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Legal Corner: UAE Competition Law – Now Effective

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Legal Corner UAE Competition Law – Now Effective

Since the UAE Competition Law (Law) came into force in February 2013 it has not had much impact on day-to-day business dealings. This is because there were a number of gaps in the law which made it difficult to identify what business activities amounted to “anti-competitive behaviour” and which would therefore be restricted under law. However, Cabinet Resolutions have been issued to fill in some of those gaps and we may now see more attention being paid to the Law and its potential impact on business in the UAE. The stated aim of the Law is to “protect and enhance competition in the UAE and combat monopoly practices by providing a stimulating environment for establishments and keeping a competitive market governed by market mechanisms in accordance with the principle of economic freedom”. It aims to achieve this by “banning restrictive agreements, banning business and actions that lead to the abuse of a dominant position, controlling the operations of economic concentration and avoiding all that may prejudice, limit or prevent competition in the UAE”. The Law does not apply to specified regulated sectors with their own competition rules (including telecoms, financial, energy and transport), small and medium establishments (not currently defined) or Federal or Emirate level governments and establishments at least 50% owned by such governments. It does, though, apply to actions carried on outside the UAE that may affect competition within the UAE. Businesses need to ensure they do not enter into the following:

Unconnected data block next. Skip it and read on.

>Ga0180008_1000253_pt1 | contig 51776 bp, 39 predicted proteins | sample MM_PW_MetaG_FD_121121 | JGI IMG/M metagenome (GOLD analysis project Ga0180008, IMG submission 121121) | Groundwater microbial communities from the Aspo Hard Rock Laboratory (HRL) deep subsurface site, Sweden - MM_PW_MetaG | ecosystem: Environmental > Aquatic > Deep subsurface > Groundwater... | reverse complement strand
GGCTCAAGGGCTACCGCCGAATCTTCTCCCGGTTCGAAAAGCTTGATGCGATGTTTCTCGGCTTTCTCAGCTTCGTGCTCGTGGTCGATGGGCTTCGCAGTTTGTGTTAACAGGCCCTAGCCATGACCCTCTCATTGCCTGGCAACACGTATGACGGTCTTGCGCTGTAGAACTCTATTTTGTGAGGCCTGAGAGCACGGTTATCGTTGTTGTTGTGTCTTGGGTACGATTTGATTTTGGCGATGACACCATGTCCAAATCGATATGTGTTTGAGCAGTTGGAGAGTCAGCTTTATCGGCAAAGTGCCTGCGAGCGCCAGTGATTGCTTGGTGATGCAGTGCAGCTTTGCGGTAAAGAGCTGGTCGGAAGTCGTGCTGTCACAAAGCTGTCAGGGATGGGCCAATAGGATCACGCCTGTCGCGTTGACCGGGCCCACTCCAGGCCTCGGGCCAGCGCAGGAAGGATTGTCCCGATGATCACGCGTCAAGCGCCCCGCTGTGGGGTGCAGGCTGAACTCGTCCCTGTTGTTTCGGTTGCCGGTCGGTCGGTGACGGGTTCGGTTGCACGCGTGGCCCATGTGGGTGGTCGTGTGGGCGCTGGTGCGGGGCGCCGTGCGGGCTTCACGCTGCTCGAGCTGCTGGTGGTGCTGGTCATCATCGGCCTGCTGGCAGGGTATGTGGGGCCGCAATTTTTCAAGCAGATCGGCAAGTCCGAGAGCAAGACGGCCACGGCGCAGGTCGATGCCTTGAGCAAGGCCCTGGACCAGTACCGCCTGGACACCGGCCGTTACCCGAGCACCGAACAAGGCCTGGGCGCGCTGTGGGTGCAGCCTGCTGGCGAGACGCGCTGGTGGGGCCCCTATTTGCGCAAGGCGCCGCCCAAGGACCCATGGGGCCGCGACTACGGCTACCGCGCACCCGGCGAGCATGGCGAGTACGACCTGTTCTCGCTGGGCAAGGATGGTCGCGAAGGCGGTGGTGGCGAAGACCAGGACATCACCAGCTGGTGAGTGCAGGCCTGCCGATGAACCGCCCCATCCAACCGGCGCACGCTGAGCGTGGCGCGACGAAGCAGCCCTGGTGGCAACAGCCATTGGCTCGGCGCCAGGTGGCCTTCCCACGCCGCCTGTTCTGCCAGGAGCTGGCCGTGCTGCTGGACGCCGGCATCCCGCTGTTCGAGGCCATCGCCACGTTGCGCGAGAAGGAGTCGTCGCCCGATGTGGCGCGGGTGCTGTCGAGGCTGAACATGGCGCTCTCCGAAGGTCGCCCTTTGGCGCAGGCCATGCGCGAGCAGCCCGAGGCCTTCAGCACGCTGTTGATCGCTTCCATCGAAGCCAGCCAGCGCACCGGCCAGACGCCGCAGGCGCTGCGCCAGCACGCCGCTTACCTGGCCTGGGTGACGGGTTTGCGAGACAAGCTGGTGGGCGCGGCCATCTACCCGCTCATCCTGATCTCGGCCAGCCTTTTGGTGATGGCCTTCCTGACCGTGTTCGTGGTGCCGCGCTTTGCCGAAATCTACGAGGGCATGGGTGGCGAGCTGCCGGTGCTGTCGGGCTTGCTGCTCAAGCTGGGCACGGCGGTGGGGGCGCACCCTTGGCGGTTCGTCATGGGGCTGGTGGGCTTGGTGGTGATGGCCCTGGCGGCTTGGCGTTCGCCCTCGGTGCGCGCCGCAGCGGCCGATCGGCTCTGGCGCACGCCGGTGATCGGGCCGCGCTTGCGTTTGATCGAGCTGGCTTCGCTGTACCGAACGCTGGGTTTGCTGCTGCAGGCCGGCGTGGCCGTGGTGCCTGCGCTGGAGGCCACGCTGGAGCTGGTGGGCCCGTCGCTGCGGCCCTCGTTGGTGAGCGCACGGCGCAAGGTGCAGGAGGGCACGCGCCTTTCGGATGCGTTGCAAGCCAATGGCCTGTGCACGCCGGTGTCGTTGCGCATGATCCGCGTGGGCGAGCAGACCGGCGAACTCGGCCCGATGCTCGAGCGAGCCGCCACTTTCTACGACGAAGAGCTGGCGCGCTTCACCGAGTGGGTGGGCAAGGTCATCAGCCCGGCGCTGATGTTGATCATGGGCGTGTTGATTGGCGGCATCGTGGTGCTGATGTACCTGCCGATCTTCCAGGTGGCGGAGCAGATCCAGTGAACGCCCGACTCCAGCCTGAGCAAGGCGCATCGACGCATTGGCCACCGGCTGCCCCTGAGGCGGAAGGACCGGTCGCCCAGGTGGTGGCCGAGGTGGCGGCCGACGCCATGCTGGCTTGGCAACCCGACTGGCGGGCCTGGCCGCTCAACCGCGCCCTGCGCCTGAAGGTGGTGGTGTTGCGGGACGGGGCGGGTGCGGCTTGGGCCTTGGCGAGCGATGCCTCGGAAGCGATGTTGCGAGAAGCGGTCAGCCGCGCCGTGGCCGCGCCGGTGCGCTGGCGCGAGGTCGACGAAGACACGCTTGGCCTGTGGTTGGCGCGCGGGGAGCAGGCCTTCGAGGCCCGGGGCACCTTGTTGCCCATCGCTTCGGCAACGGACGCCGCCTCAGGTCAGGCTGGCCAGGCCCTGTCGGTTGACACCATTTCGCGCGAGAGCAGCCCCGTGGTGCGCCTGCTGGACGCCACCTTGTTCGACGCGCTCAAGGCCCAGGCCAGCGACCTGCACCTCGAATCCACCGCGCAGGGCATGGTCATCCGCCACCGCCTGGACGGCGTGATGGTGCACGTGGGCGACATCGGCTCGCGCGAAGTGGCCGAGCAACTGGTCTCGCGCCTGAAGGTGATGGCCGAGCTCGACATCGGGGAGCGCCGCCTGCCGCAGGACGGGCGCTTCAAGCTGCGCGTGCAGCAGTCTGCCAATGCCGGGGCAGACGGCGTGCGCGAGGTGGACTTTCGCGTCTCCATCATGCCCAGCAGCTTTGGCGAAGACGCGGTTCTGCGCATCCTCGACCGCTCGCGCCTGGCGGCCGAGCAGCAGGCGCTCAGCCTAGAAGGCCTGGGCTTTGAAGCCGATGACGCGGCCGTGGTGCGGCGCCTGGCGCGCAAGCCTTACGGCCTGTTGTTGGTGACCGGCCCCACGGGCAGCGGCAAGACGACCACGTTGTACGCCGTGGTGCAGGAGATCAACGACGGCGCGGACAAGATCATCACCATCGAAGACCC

1. Restrictive Agreements

Restrictive agreements that prejudice, limit or prevent competition, especially those that involve:

  • Price fixing;
  • Mandating contract terms for sale or purchase or supply of services;
  • Collusion in tenders or offers;
  • Colluding to refuse to buy from, or sell to, certain establishments to impede their business;